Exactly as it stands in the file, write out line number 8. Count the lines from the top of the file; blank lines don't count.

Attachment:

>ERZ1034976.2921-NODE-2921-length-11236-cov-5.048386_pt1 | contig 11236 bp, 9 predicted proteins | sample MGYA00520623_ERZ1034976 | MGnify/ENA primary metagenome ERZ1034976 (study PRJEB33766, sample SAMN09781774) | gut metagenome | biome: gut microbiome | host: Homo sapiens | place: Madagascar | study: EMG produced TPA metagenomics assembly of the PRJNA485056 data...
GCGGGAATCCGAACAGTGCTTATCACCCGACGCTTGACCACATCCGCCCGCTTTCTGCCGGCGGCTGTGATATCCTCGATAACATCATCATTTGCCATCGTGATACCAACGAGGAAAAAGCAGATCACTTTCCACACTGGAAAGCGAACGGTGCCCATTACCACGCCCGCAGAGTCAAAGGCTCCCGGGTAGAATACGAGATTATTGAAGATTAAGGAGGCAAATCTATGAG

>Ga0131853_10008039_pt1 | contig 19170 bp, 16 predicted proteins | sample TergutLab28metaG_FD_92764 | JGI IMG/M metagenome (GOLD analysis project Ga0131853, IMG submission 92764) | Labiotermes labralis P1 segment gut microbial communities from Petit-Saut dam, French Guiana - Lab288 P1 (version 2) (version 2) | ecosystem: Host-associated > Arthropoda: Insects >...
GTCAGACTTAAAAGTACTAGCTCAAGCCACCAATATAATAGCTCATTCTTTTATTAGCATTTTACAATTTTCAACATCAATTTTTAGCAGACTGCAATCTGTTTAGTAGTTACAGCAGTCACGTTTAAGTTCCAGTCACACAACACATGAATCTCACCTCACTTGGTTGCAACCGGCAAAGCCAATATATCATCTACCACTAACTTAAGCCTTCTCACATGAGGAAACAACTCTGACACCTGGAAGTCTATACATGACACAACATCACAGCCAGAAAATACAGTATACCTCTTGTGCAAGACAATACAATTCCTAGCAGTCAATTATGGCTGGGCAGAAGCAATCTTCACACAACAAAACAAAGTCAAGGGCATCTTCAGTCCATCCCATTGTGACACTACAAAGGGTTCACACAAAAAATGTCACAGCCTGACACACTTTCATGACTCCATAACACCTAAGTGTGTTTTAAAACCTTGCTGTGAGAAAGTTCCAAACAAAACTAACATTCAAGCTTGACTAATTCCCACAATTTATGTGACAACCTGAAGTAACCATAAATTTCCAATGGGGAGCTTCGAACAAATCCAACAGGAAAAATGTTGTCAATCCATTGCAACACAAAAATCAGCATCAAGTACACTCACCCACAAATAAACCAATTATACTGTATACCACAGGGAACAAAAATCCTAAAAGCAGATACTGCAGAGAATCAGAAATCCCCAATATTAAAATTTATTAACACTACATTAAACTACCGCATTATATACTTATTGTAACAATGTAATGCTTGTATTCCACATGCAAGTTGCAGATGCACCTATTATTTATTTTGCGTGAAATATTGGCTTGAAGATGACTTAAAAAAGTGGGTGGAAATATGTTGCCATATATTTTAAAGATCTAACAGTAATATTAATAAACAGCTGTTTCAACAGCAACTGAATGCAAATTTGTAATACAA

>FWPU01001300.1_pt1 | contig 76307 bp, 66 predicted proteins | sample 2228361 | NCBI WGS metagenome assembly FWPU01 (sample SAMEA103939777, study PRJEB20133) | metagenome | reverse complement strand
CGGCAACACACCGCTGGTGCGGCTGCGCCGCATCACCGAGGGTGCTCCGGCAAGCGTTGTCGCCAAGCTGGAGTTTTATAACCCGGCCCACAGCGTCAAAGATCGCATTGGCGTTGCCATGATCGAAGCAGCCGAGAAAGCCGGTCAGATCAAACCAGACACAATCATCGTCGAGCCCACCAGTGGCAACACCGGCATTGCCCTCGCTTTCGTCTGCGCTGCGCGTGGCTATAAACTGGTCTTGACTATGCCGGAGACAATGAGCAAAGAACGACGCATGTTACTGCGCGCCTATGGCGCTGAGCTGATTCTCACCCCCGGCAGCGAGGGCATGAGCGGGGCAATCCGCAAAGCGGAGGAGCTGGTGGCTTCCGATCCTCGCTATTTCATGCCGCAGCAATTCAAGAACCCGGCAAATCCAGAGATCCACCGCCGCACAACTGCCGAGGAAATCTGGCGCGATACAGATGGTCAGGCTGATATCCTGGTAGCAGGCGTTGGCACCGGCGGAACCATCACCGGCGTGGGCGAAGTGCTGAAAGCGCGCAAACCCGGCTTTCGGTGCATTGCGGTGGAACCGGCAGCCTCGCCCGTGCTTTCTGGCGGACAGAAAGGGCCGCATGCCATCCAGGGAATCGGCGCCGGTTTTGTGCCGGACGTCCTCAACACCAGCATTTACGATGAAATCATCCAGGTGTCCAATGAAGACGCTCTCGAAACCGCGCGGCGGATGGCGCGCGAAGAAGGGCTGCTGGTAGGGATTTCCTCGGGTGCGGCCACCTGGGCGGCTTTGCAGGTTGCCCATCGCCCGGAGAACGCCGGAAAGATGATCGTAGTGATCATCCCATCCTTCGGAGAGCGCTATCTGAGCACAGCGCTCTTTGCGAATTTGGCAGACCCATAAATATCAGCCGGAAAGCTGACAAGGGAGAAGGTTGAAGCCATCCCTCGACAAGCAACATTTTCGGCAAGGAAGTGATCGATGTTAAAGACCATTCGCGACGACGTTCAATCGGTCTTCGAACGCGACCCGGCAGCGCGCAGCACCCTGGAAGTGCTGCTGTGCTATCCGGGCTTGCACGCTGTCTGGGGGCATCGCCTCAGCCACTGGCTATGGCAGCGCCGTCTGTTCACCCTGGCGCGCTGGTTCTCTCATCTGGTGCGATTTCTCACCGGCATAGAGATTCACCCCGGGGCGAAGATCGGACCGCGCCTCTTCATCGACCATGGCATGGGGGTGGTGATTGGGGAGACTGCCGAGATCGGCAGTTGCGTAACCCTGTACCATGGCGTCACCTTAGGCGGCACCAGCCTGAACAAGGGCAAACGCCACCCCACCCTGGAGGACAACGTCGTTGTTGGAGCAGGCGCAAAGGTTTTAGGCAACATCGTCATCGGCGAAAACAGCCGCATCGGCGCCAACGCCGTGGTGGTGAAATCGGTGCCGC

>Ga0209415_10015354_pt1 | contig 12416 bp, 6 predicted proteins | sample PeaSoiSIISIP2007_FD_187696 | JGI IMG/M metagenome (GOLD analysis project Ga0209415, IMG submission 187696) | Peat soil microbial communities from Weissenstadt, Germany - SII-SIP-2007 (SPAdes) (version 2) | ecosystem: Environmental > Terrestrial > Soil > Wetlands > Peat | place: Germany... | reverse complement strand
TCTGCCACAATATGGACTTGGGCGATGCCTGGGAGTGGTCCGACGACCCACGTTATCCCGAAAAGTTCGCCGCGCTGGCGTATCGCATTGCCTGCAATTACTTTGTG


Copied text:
TCTGCCACAATATGGACTTGGGCGATGCCTGGGAGTGGTCCGACGACCCACGTTATCCCGAAAAGTTCGCCGCGCTGGCGTATCGCATTGCCTGCAATTACTTTGTG